So when I originally thought about starting a small working farm, the first animals I decided on were bees. Bees are ideal because of their work to product ratio – the bees do all of the hard work. No hoeing, no weeding, no watering. There was the issue of honey harvesting, where I thought I would have to invest in a centrifuge to separate the honeycomb from the honey. Although I hear that it is sticky laborious work, most beekeepers I spoke to love harvesting time of year. Nevertheless, for those that know me, I am all about efficiency and reduction of work. This is a guide on how not to install bee packages!
Introducing the Honey Flow System of Harvesting Honey:
The patent pending frames are the genius behind this idea. You have to watch the video to see how it works (fast forward to 2:10 if you want to see how these magically frames work). Basically, its a frame with hundreds of split honeycombs. With a turn of a key, the honeycombs split and the honey drains into jars.
Benefits of the Honey Flow System
- Harvesting honey with little disturbing of the honeybees;
- Less mess;
- No expensive equipment to buy;
- Gimmicky and gadgety, something that I’m all about!
Downsides to the Honey Flow Systems
- Much more expensive than a standard bee hive;
- Honeycombs are plastic and bees tend to like their own wax better;
- Less communion between human and bees;
- Expensive gimmick.
After giving it a fair amount of thought, I decided on buying three Honey Flow systems with bee houses. The kit came in two very flat but heavy boxes. I opened them up and saw what seemed to be a jig saw puzzle of pieces of wood. I needed help, and recruited Felix, who readers may remember from my chicken coop building post. He built the first one, and left the remaining two for me, which I put together much faster than I thought (~30 minutes each). Like Ikea furniture, once you understand what you are doing, things moved quickly.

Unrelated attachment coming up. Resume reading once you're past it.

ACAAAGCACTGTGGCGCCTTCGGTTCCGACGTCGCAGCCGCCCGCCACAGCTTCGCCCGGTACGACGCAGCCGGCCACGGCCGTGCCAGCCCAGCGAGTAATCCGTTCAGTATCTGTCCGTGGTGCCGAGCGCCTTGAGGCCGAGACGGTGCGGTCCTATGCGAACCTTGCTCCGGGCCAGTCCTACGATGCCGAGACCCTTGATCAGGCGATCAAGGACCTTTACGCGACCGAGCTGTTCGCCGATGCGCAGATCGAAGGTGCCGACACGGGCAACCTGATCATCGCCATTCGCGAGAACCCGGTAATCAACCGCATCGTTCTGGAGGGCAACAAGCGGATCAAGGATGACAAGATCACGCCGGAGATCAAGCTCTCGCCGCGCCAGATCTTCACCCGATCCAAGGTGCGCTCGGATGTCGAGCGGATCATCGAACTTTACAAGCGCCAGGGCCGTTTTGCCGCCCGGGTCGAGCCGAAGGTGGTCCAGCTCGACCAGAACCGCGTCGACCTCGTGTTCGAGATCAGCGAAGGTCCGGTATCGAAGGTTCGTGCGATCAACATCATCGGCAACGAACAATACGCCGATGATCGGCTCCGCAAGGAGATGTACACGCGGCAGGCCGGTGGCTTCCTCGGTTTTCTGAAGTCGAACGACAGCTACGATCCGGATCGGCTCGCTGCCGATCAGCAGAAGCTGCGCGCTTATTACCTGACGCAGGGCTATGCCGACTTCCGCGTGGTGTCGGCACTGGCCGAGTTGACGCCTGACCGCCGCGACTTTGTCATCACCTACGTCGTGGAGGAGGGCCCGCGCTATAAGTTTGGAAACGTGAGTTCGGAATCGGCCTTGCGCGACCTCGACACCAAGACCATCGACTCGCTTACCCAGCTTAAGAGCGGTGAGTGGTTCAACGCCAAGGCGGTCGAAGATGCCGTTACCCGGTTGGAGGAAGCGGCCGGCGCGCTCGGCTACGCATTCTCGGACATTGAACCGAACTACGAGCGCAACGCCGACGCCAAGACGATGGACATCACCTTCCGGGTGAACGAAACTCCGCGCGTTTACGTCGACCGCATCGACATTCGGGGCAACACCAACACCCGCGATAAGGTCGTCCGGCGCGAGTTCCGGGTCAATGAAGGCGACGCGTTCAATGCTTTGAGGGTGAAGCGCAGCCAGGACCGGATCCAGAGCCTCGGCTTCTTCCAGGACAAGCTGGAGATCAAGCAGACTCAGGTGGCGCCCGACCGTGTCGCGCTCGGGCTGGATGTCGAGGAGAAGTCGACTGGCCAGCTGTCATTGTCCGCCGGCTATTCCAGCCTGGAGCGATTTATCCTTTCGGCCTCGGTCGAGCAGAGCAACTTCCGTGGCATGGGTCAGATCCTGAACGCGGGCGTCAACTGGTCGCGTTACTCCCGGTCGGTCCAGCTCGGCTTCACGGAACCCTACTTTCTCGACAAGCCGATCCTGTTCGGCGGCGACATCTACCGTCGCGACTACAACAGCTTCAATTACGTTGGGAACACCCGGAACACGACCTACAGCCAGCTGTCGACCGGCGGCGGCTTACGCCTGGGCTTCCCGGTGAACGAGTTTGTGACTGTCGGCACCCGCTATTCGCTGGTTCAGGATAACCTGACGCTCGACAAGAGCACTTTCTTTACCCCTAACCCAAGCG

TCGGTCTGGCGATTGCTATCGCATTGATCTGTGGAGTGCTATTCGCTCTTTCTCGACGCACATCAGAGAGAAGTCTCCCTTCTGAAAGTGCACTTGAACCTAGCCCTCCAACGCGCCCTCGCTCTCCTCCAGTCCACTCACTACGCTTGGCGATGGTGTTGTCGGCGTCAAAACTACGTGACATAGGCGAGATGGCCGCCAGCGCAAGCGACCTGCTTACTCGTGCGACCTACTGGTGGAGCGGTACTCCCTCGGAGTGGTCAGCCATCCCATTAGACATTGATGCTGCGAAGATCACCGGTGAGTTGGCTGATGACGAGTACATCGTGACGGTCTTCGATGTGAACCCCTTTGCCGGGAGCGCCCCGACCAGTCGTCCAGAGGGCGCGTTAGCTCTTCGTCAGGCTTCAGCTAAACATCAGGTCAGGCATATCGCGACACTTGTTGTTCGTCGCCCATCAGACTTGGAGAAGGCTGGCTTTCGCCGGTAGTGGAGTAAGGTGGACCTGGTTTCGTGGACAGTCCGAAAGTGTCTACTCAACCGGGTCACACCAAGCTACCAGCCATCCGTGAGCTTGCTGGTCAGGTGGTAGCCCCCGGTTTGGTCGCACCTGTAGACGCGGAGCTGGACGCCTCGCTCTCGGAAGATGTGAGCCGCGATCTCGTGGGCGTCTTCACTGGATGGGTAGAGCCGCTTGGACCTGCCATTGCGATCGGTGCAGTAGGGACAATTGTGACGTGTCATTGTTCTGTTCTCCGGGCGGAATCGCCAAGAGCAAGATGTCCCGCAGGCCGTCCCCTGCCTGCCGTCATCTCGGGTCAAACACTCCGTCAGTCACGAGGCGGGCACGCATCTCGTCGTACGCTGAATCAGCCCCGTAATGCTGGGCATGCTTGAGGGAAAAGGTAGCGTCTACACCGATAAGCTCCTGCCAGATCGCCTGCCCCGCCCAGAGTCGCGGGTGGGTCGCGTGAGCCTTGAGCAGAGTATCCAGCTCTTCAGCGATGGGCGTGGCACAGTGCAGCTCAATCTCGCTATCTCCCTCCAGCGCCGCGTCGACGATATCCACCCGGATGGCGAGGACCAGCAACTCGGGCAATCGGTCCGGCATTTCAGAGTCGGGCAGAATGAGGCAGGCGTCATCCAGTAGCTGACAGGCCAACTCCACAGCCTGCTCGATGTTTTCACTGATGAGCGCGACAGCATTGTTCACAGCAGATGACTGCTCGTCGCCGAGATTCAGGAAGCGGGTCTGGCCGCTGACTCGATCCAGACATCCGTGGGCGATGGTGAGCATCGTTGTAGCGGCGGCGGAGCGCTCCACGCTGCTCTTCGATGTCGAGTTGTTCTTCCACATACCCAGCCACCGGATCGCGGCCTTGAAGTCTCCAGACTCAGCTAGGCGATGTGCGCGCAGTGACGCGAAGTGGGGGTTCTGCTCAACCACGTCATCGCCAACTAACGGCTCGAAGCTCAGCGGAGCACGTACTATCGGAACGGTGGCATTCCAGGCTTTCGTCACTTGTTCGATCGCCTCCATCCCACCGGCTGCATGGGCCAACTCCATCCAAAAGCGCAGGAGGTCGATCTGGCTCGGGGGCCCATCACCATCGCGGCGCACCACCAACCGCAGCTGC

Receiving the Bees
My three bee packages arrived in three plastic containers. I ordered mine from a flyer posted at my local feed store. On the photo to the left, you can see me holding the three packages of bees. Each one has a queen, worker bees, and drone bees numbering in the thousands. I had heard that since the bees do not have a hive, they are not overly aggressive, and will not attack a handler. Accordingly, you can install bees without a bee suit. I got two colonies of Italian bees, and one of a strain called Carniolans. Click this link to learn the differences between the popular Italian Bees and the Carniolans bees:
After opening up the package by removing a can of sugar water and removing the queen (who is in a small cage plugged with a piece of sugar candy). You are supposed to place the queen in my lower brooding box and then proceeded to dump the bees into the hive. I forgot to do this and some other key steps also.
How Not To Place Bees
The mistakes I made (and I only made these once) were:
- I neglected to place the queen in the lower hive first. This is important, because in shipment, the bees are getting acquainted with the queen and naturally want to protect her. I think it is more natural to pour the bees on the queen than pouring the bees into an empty home and then placing the queen.
- I forgot to strike the plastic cage on the floor to get the bees on the bottom. When I tried to pour out the bees, rather than being dumped into my hive box, they flew EVERYWHERE. Bees are pretty curious, and several of them explored my head and got stuck in my hair. As a result, Bang, bang, bang, within 10 seconds of opening up the bees, I got my first three stings. Not painful, but not pleasant either.
In contrast, for the other two hives, I decided to don a beekeeper’s veil and gloves to prevent against stings. I’m unsure whether it was the veil or if it was correcting the above mistakes that prevented me from getting stung. Probably a bit of both. Here is a video of me placing the bees – its pretty funny. If you want to have a good laugh enable subtitles. If you want to just watch me getting stung, jump to 0:50 seconds in.